Rose Clearfield (author) from Milwaukee, Wisconsin on July 09, 2012:

Thanks, kr! It's terrible to have that kind of behavior at board meetings. You're right that the head of the board or the meeting is at fault for not saying anything and letting that behavior continue. The same principle goes for professional development sessions. Yes, teachers and board members should know better, but the higher ups need to step up and keep people in line, too.

Kristi Sharp from Born in Missouri. Raised in Minnesota. on July 09, 2012:

This is really great advice. I've been at board meetings where another board member was texting and receiving texts during the meeting and it was very distracting. I recall thinking that the owner should have stifled it immediately but he allowed it to go on and gosh, it was hard to ignore. Thanks for sharing. -K

Rose Clearfield (author) from Milwaukee, Wisconsin on July 09, 2012:

Thanks, donnah! You're absolutely right about that kind of behavior. It is unprofessional. I hope that in this age of smartphones, more administrators start addressing that issue. It looks bad for a district to bring in someone for a professional development session or to have a combined session like that with multiple districts and have that kind of behavior.

Donna Hilbrandt from Upstate New York on July 09, 2012:

Good advice for any professional. Where I work, cell service is nearly non-existent, which has been a bit of a blessing. The service is getting better though, and the behavior is getting worse. I attended a professional development day at a different school a couple of years ago and I was shocked by how many people were texting and surfing on their phones during the conference. It was so unprofessional.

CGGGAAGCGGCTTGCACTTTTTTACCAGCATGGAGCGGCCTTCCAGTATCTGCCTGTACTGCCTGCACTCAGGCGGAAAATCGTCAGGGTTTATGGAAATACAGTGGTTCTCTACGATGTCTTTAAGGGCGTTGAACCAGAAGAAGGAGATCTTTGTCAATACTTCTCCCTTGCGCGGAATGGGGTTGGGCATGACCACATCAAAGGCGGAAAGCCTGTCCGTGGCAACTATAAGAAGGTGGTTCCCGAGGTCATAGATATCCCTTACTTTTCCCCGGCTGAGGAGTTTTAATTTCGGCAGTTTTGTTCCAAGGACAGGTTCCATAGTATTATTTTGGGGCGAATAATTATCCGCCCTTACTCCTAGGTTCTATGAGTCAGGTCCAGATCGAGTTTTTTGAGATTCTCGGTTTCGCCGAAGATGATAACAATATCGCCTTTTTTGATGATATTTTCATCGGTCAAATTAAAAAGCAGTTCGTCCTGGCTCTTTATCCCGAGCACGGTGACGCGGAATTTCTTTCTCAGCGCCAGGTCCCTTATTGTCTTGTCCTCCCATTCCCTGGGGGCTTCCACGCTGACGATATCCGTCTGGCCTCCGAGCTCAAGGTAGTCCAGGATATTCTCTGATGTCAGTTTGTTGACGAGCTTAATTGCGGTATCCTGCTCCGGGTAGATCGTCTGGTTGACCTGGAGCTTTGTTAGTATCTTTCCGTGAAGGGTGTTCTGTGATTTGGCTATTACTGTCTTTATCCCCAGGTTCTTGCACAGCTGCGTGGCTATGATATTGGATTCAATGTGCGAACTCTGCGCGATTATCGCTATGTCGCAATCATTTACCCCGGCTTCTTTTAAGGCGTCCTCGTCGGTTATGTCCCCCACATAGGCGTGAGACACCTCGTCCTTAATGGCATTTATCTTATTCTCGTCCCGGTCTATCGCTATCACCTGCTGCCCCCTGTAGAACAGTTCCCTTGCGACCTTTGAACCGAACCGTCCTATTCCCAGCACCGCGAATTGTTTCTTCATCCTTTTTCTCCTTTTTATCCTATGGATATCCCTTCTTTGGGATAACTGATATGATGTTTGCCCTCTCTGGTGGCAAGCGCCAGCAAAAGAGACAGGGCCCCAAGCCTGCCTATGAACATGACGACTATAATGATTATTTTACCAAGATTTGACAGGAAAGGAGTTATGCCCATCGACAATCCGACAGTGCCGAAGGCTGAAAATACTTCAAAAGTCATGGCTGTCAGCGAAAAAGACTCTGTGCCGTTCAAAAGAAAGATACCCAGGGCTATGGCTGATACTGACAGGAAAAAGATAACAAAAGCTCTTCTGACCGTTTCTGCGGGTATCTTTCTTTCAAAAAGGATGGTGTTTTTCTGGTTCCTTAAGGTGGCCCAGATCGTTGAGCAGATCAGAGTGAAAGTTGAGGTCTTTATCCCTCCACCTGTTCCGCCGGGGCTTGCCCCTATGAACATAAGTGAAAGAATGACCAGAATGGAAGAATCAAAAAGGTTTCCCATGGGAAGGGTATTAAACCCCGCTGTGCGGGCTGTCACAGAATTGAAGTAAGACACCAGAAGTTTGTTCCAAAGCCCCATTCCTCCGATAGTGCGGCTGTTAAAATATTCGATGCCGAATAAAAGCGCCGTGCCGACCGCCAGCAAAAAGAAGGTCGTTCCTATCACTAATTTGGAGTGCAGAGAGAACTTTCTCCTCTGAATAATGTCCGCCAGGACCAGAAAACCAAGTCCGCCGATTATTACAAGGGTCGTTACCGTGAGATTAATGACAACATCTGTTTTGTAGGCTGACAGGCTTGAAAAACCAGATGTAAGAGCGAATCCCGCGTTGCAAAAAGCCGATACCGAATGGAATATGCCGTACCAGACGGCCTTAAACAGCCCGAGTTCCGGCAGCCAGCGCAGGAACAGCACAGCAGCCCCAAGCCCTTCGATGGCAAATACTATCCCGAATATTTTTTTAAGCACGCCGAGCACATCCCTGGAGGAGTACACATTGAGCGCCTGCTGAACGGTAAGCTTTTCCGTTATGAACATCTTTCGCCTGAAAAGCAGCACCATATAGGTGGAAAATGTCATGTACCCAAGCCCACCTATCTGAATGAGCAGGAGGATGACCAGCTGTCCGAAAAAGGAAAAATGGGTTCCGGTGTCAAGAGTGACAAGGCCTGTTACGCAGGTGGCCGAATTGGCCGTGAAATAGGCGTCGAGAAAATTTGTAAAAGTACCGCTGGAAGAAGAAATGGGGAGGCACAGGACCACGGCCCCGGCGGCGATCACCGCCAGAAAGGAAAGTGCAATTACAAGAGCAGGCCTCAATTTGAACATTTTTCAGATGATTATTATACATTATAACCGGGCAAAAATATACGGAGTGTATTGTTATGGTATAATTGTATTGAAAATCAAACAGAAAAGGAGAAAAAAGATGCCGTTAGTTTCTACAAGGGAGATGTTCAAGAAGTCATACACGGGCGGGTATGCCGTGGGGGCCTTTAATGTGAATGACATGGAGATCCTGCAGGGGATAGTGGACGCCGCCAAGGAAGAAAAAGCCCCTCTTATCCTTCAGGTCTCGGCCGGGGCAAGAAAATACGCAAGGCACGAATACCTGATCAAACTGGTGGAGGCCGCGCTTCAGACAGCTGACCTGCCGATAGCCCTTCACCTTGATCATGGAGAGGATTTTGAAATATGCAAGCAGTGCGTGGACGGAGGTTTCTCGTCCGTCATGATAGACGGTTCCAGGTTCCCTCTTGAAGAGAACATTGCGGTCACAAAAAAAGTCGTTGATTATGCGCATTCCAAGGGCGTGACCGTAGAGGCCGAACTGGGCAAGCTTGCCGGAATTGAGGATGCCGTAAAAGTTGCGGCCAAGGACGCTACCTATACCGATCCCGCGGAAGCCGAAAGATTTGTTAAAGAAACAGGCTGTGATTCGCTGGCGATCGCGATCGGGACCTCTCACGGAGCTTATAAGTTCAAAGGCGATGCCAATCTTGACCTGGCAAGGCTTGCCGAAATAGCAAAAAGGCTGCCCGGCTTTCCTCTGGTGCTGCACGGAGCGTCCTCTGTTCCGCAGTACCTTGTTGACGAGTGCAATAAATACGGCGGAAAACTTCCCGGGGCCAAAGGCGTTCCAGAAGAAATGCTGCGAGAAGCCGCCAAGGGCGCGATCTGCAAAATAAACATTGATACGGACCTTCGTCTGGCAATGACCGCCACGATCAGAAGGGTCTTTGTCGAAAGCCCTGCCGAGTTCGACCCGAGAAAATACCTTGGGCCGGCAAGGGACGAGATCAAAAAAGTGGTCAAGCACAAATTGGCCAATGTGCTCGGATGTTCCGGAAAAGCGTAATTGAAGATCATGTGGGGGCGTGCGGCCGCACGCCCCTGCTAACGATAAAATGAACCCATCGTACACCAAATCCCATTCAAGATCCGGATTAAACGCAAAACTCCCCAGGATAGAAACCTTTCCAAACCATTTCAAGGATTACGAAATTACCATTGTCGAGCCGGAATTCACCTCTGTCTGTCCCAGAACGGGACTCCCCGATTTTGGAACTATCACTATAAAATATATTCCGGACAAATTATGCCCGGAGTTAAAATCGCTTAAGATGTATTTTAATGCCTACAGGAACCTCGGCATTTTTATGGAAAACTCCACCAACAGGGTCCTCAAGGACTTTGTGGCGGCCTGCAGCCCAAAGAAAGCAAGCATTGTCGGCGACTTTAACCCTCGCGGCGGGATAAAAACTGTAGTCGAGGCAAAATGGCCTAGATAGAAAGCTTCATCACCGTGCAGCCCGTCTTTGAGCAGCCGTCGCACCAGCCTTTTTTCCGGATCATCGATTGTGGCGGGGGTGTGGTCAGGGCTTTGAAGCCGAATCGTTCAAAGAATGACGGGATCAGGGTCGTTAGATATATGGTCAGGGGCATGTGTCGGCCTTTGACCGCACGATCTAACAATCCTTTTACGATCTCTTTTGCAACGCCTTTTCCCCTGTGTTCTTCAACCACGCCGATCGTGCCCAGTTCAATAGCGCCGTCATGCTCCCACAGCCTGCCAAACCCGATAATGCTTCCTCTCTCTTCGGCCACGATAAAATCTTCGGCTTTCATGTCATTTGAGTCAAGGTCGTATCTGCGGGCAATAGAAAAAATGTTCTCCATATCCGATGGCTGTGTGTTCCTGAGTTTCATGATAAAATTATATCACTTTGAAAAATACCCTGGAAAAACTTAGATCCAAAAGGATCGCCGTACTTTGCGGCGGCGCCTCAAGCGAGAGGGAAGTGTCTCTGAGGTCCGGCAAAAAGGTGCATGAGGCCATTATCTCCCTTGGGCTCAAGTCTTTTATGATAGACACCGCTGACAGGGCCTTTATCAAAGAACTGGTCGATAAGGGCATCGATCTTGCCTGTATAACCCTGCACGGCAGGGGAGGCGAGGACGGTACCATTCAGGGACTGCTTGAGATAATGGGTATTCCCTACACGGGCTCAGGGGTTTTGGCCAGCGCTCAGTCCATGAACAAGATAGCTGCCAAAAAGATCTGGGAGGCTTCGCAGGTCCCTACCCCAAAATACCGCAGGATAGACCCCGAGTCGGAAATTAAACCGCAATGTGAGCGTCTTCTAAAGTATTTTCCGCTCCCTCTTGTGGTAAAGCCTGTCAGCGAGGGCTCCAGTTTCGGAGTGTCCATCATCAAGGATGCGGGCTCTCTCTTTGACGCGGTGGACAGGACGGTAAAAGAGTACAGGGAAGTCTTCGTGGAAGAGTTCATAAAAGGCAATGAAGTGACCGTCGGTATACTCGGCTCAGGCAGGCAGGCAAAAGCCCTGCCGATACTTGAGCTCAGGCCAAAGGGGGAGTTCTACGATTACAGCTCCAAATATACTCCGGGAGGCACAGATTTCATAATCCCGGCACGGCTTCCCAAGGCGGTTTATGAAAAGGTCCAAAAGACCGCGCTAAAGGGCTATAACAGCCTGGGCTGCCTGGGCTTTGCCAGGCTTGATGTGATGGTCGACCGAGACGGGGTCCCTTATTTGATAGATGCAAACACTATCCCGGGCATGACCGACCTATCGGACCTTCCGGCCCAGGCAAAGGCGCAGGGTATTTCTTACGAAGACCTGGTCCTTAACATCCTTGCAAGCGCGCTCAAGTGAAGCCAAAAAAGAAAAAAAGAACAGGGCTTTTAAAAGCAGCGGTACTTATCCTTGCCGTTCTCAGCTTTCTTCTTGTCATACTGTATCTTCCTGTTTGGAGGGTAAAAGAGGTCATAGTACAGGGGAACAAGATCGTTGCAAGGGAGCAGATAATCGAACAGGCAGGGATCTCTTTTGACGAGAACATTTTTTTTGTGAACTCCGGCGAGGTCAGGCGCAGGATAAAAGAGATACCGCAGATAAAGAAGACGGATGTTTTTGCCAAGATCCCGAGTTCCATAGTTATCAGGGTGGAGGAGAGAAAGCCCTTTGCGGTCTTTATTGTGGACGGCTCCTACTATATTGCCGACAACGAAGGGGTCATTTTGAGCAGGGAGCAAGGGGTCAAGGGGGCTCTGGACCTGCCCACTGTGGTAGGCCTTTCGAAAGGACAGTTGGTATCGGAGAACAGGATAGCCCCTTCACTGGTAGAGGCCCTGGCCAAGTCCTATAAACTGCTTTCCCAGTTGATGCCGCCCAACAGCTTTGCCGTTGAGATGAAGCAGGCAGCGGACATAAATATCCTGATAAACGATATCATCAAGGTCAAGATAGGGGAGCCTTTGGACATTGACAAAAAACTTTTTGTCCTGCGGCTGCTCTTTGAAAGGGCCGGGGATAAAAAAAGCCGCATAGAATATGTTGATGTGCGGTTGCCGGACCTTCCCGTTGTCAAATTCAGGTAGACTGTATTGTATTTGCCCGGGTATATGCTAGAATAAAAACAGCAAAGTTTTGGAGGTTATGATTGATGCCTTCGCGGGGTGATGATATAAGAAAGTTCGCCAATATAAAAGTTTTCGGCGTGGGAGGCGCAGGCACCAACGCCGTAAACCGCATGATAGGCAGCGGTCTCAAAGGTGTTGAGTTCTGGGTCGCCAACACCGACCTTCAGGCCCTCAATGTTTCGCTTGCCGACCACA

Rose Clearfield (author) from Milwaukee, Wisconsin on July 09, 2012:

Thanks, Kelley! That's too bad about your son's teacher. You know if you catch someone doing that on the random occasions that you're there, she has to be doing that on a somewhat regular basis.

Thanks, vox vocis! It is hard to believe, isn't it?

Jasmine on July 09, 2012:

You're right on the spot with the cell phone etiquette. When I see teachers answer their phone in class, I rub my eyes to check whether I'm dreaming.

kelleyward on July 09, 2012:

Randomcreative, I agree with everything you said here. I remember catching my son's teacher on the phone several times last year and although I love her and think she is fantastic it was really annoying. Voted up and Pinned Kelley